The Eiffel Tower is a landmark for Paris. When visiting the city, it is impossible that anyone would miss the tower that stands with pride in the center of the city. The city reminds Parisians that this Tower belongs to them and they own it since they cannot get rid of the tower at any point within the city. The Tower is a symbol of everything within the city. It speaks the language of love to the lovers and due to the apparent uselessness of the tower; meaning can easily be attributed to the tower.
Within the course of history there has not come a time when the tower was without any meaning. However, this piece of architecture has no apparent functionality. Even though the architect argued on a number of uses for the tower ranging from aerodynamics to meteorological exploration, the tower is still without any function. However, the tower fulfils the most important function of being a beacon to the Parisians living within the city. The Tower also provides the onlookers with a panorama of the whole city. The observatory of the tower allows for a bird’ s eye view of the city, one that allows us to see Paris as it is even if we miss out one of the few major buildings.
It also demarcates the city between the poor and the rich neighborhood. While there is no defined functionality of the Tower, the Tower also lacks a definition of form. The Tower stands on a steel structure without any walls or structure that could create a confined space. The tourist, thus, is outside in the environment even when he is inside the tower.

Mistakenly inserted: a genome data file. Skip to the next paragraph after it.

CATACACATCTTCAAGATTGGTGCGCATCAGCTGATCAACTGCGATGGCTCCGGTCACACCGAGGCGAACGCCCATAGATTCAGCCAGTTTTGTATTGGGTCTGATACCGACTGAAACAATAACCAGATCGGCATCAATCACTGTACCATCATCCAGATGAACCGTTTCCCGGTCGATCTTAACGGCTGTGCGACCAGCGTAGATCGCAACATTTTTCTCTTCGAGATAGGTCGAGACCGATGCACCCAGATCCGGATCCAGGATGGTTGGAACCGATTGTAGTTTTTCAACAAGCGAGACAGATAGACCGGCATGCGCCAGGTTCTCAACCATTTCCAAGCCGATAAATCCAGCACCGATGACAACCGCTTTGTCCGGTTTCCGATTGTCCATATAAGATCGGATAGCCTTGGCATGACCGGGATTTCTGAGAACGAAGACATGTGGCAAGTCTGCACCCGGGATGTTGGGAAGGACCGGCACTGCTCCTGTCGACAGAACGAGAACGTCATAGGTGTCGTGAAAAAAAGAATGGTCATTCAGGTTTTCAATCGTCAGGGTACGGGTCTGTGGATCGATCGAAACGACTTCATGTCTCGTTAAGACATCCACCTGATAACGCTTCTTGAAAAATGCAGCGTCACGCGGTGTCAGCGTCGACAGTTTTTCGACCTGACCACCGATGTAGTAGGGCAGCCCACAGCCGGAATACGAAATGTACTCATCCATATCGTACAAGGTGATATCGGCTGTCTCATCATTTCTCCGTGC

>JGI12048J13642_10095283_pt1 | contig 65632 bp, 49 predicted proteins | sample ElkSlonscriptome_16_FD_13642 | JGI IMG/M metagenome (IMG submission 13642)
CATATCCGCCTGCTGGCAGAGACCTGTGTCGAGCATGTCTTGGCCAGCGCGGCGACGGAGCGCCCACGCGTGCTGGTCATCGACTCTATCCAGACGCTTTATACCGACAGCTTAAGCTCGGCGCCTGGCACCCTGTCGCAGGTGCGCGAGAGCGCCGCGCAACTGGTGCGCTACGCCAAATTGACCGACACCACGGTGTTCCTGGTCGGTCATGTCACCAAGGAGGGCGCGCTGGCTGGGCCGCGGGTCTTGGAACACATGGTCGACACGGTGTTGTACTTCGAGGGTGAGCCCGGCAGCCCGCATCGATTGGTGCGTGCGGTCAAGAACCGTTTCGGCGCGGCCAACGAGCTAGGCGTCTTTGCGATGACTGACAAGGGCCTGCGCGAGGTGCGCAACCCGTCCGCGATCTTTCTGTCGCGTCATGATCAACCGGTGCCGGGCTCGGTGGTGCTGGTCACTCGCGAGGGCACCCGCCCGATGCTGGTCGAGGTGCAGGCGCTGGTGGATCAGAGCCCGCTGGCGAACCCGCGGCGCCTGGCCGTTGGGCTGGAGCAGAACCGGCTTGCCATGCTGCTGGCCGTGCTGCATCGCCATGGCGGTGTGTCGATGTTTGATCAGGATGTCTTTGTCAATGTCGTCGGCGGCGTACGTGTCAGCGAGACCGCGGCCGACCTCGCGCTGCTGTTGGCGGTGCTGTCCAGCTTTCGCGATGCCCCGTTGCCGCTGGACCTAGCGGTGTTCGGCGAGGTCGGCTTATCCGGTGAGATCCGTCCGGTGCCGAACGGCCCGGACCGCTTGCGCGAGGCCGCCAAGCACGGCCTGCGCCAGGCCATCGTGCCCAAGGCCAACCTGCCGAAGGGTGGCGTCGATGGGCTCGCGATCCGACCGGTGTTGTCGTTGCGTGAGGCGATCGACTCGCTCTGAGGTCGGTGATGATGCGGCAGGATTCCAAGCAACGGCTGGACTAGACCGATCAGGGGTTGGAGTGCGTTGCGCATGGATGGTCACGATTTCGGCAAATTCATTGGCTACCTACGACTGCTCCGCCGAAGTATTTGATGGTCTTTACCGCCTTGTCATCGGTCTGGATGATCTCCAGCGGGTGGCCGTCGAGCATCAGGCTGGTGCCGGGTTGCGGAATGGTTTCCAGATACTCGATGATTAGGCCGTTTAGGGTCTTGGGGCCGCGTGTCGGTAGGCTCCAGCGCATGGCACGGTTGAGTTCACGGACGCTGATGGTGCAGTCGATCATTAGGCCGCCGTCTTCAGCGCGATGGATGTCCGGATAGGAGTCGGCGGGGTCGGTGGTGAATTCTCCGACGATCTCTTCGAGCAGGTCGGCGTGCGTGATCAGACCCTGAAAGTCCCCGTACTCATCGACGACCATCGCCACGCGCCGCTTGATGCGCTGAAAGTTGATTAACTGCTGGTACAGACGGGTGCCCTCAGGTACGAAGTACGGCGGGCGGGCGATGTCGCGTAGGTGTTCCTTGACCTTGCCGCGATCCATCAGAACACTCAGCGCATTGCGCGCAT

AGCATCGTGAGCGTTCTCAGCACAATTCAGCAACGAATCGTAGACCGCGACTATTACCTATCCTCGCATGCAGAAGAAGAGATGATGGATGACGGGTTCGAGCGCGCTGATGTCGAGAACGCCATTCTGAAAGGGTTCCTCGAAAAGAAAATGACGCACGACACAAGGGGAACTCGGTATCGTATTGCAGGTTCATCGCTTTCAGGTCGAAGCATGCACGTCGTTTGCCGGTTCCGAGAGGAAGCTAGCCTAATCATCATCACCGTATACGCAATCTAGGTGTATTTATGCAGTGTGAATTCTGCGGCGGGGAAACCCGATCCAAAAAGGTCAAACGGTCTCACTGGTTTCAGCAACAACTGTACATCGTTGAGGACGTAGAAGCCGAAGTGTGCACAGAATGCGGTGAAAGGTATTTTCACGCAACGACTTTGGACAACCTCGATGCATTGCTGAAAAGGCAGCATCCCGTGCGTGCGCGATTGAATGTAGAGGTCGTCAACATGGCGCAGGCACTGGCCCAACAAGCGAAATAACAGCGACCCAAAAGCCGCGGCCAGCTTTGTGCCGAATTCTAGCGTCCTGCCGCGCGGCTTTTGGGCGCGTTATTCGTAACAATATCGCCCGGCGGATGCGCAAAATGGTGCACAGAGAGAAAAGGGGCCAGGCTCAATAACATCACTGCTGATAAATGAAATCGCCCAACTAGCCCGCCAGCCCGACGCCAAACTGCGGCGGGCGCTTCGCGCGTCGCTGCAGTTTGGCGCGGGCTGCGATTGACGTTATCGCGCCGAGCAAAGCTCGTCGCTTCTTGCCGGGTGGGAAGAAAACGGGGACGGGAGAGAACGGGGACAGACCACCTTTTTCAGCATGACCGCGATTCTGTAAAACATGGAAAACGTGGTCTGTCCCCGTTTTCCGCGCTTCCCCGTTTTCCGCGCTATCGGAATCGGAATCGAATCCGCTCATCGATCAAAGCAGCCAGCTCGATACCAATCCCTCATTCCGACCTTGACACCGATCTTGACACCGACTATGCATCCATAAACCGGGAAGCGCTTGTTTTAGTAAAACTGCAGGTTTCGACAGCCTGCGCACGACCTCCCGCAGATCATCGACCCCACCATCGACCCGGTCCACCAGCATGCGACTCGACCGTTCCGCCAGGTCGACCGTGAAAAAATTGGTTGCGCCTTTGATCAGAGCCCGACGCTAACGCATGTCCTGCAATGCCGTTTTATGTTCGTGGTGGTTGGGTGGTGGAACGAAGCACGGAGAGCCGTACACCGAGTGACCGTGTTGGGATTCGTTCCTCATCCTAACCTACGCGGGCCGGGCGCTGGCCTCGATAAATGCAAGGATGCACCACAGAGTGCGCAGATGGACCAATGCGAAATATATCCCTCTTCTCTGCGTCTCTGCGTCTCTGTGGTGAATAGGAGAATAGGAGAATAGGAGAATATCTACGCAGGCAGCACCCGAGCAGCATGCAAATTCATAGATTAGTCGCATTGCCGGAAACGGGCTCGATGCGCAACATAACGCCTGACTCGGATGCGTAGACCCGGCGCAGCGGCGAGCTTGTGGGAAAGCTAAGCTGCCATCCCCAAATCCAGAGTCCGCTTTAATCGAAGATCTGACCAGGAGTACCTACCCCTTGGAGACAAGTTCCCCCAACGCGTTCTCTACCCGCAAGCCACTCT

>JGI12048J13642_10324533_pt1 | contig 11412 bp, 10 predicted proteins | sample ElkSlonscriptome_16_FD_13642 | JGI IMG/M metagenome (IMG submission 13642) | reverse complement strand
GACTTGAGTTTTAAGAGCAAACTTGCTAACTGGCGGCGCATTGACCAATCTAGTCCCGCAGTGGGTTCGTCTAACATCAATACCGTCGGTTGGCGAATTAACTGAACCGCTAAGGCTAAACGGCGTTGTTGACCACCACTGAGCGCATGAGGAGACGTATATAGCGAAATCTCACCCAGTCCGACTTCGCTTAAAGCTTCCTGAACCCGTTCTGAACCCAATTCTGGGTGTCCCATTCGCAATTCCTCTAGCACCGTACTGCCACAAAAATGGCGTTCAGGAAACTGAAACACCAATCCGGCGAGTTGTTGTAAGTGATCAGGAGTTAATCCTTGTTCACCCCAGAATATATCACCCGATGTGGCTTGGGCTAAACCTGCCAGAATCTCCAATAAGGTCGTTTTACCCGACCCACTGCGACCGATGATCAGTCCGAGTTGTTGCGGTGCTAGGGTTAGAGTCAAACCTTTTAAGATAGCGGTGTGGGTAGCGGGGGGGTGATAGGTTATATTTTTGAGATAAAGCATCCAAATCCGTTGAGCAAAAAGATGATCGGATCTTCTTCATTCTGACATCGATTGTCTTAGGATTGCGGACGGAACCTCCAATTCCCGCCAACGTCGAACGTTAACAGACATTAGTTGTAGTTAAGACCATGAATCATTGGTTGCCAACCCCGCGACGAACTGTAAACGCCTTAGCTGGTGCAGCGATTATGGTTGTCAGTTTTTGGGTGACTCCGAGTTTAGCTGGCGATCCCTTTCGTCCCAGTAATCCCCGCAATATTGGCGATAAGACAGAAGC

The Tower is in itself a paradox, it has no function but the Parisians cannot imagine Paris without the Tower. Added to this the Tower has no form but tourists flock to the Tower to experience what lies inside the tower (Barthes, 1997). The Eiffel Tower is one of the most striking monuments in not just Paris but the whole world. It offers people the possibility of viewing Paris through a bird’ s eye perspective but other than that there is no functionality of the tower.
Even despite the Tower’ s uselessness it represents Paris. In this article, the author discusses the construction of the Canadian National Gallery amidst increasing diversions and criticisms. When Jean Boggs was made the project manager, he hired Safdie, a relatively unknown architect. Safdie went against the postmodernist architecture theory, prevalent during the time and created a classical piece which used the concept of skylight to lighten the two story building. Though Safdie’ s design had certain issues, he managed to create a design where people would come back to enjoy art as it is meant to be enjoyed. The building stands against other prominent building but does not lose its character in the external environment (Ribczynski, 2002).
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